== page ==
Tuan L.T.,Vietnam National University, Ho Chi Minh City |
Ngoc L.T.B.,Open City
International Journal of Pharmaceutical and Healthcare Marketing | Year: 2014
Purpose: Clinical governance effectiveness is built on the responsibility of clinical members towards other stakeholders inside and outside the hospital. Through the testing of the hypotheses on the relationships between clinical governance and its antecedents, this paper aims to corroborate that emotional intelligence is the first layer of bricks, ethics and trust the second layer, and corporate social responsibility (CSR) the third layer of the entire architecture of clinical governance. Design/methodology/approach: A total of 409 responses in completed form returned from self-administered structured questionnaires dispatched to 705 clinical staff members underwent the structural equation modeling (SEM)-based analysis. Findings: Emotional intelligence among clinicians, as the data reveals, is the lever for ethics of care and knowledge-based or identity-based trust to thrive in hospitals, which in turn activate ethical CSR in clinical activities. Ethical CSR in clinical deeds will heighten clinical governance effectiveness in hospitals. Originality/value: The journey to test research hypotheses has built layer-by-layer of CSR-based model of clinical governance in which high concentration of emotional intelligence among clinical members in the hospital catalyzes ethics of care and knowledge-based or identity-based trust, without which, CSR initiatives to cultivate ethical values cannot be successfully implemented to optimize clinical governance effectiveness in Vietnam-based hospitals. © Emerald Group Publishing Limited.
Tran T.D.,Open City |
Le C.V.,Ho Chi Minh City International University
International Journal for Numerical Methods in Engineering | Year: 2015
The extended finite element method is extended to allow computation of the limit load of cracked structures. In the paper, it is demonstrated that the linear elastic tip enrichment basis with and without radial term √r may be used in the framework of limit analysis, but the six-function enrichment basis based on the well-known Hutchinson-Rice-Rosengren asymptotic fields appears to be the best. The discrete kinematic formulation is cast in the form of a second-order cone problem, which can be solved using highly efficient interior-point solvers. Finally, the proposed numerical procedure is applied to various benchmark problems, showing that the present results are in good agreement with those in the literature. © 2015 John Wiley & Sons, Ltd.
Cao T.H.,Ho Chi Minh City University of Technology |
Nguyen H.,Open City
International Journal of Uncertainty, Fuzziness and Knowlege-Based Systems | Year: 2011
Fuzzy set theory and probability theory are complementary for soft computing, in particular object-oriented systems with imprecise and uncertain object properties. However, current fuzzy object-oriented data models are mainly based on fuzzy set theory or possibility theory, and lack of a rigorous algebra for querying and managing uncertain and fuzzy object bases. In this paper, we develop an object base model that incorporates both fuzzy set values and probability degrees to handle imprecision and uncertainty. A probabilistic interpretation of relations on fuzzy sets is introduced as a formal basis to coherently unify the two types of measures into a common framework. The model accommodates both class attributes, representing declarative object properties, and class methods, representing procedural object properties. Two levels of property uncertainty are taken into account, one of which is value uncertainty of a definite property and the other is applicability uncertainty of the property itself. The syntax and semantics of the selection and other main data operations on the proposed object base model are formally defined as a full-fledged algebra. © 2011 World Scientific Publishing Company.
Kusakabe E.,Open City
Local Environment | Year: 2012
There have been few empirical studies investigating whether and how social capital (SC) relates to better achievement of sustainability goals and, if so, how. This research investigates the roles three types of SC, namely, bonding, bridging, and bracing SC, play in achieving sustainable development (SD), using a case study of the Japanese region to explore the process of SC accumulation leading to collective action. The research question as to whether SC accumulation makes a difference in the progress towards sustainability is addressed qualitatively and quantitatively using a case study, and network and regression analysis; in particular the impact and functions of bracing SC are closely investigated. The study concludes that SC accumulation can indeed make a difference in achieving sustainability and that bracing SC plays an essential role in expediting the processes of goal sharing and resource flow by connecting various networks across sectors and scales, thereby making collective action possible. These findings suggest that creating an environment in which the generation of all three types of SC is encouraged may help local governments to achieve their desired policy goals for SD. © 2012 Copyright Taylor and Francis Group, LLC.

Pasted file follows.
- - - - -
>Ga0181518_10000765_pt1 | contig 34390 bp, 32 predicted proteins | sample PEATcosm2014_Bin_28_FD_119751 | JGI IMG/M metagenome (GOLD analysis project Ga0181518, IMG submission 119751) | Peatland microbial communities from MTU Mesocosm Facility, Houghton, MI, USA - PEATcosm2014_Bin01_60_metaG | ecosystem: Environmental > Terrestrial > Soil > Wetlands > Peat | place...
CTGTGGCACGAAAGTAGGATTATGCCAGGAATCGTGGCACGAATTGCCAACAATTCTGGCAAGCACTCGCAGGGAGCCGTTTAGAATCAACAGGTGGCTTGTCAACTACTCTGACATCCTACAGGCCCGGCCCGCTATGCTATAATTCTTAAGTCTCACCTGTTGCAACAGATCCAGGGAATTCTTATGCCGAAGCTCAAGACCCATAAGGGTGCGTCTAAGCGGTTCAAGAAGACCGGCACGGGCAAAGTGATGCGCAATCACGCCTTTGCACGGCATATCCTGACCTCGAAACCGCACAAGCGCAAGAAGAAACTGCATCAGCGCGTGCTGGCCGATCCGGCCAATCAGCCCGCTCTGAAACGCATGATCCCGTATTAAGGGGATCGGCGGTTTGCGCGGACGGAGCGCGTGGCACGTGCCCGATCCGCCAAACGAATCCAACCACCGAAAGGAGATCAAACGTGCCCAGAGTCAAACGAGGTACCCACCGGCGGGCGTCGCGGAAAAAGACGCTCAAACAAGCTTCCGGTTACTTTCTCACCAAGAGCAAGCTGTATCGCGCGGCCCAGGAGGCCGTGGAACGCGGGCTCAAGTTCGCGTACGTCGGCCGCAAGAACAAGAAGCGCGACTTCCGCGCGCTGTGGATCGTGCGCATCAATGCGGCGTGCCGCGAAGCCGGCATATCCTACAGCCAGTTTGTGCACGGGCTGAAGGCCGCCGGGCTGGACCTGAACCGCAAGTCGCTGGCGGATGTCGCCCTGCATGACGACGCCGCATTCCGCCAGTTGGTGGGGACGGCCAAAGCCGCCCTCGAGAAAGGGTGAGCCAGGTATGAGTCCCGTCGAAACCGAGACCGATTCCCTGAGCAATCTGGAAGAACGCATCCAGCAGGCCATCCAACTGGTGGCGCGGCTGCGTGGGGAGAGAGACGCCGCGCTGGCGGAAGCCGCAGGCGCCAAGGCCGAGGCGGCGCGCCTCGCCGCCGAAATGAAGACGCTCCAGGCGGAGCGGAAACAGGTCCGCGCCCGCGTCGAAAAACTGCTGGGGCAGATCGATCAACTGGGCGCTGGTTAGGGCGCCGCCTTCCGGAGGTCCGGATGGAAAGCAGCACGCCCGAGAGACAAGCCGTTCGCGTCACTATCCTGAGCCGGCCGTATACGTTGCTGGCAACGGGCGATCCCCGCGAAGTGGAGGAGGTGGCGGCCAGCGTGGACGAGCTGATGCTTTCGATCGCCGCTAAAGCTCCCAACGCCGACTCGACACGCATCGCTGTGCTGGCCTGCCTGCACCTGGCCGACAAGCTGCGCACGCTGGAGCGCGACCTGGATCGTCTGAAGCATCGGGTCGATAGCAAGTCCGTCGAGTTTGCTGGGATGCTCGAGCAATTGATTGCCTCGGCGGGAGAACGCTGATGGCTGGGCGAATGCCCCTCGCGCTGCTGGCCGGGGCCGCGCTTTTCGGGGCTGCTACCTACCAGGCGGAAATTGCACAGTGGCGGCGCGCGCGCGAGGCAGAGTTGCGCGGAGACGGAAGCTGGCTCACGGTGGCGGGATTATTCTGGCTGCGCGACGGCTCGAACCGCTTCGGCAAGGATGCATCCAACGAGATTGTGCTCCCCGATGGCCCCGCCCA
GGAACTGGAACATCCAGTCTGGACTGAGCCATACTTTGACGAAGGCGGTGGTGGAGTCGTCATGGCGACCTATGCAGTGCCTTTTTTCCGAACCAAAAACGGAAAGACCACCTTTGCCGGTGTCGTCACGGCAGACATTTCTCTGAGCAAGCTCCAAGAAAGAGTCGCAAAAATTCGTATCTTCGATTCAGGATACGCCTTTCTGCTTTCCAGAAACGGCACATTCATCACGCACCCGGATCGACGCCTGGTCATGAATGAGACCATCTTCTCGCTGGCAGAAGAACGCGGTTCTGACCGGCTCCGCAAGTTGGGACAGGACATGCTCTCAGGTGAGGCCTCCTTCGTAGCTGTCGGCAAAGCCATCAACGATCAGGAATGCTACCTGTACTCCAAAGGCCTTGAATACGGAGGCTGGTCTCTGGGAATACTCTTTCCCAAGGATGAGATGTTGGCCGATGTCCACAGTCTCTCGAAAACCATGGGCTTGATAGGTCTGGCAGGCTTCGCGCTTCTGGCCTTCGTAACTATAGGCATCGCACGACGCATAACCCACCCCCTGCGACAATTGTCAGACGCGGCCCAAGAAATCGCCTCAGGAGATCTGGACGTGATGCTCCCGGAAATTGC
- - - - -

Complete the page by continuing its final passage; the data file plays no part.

News Article | October 28, 2016
NEW YORK, NY--(Marketwired - Oct 27, 2016) - Park IP Translations, a Welocalize company and leader in legal language services, is sponsoring and exhibiting the American Intellectual Property Law Association (AIPLA) Annual Meeting, taking place at the Marriott Wardman Park Hotel in Washington, DC, October 27-29, 2016. Park IP Translations is a world leader in intellectual property (IP) and patent translation and filing services, providing legal language services in more than 175 languages. At the AIPLA Annual Meeting, the Park IP Translations team of experts will meet delegates at booth #27 to discuss the best practices and challenges associated with managing global IP and patent portfolios across multiple geographies and jurisdictions. "Outsourcing IP and patent translations to legal language experts improves the quality of global legal work and ultimately, reduces risk for all parties," said Erin Wynn, chief customer officer at Park IP Translations, a Welocalize company. "At this year's AIPLA Annual Meeting, we will be discussing how Park IP Translations can help attorneys navigate multilingual IP and patent activity that best protect their global IP assets." Park IP Translations will hold their traditional annual scotch tasting evening event, on Thursday, October 27 starting at 10:00 PM at Open City, 2331 Calvert St, NW, Washington, DC. This special event also features live music by Welocalize CEO Smith Yewell and his band, Fuzzy Match. The event is open to all AIPLA attendees. For more information and to register for AIPLA Scotch Tasting featuring Fuzzy Match, visit http://go.parkip.com/2016-AIPLARSVP.html. AIPLA is one of the largest associations of IP attorneys in the world, working with members on cutting-edge issues of IP advocacy and education. The AIPLA Annual Meeting is an opportunity for anyone involved in the IP industry to connect and learn and the latest developments in the IP industry. Headquartered in Arlington, Virginia, AIPLA has more than 14,000 members, constituting attorneys in private and corporate practice, government service and academia. For more information visit http://www.aipla.org/Pages/default.aspx About Park IP Translations - Park IP Translations, a Welocalize company, provides translation, litigation and filing solutions for patent and legal professionals. We protect our clients' most valued assets and global brands in nearly every jurisdiction in the world. We provide complete translation services in more than 175 language and filing-ready documentation into more than 60 countries. We are a leader in patent prosecution and validation, litigation languages services, E-Discovery translation and document review, patent translation and filing. We also provide general legal services for all types of corporate and legal documents. Park IP delivers the highest quality translations as a result of our ISO 9001:2015 certification. www.parkip.com AIPLA: The American Intellectual Property Law Association (AIPLA), formed in 1897, is a national bar association made up of primarily lawyers in private and corporate practice, in government service, and in the academic community. AIPLA members represent individuals, companies and institutions and are directly or indirectly involved in the practice of patent, trademark, copyright and unfair competition law, as well as other fields of law affecting intellectual property.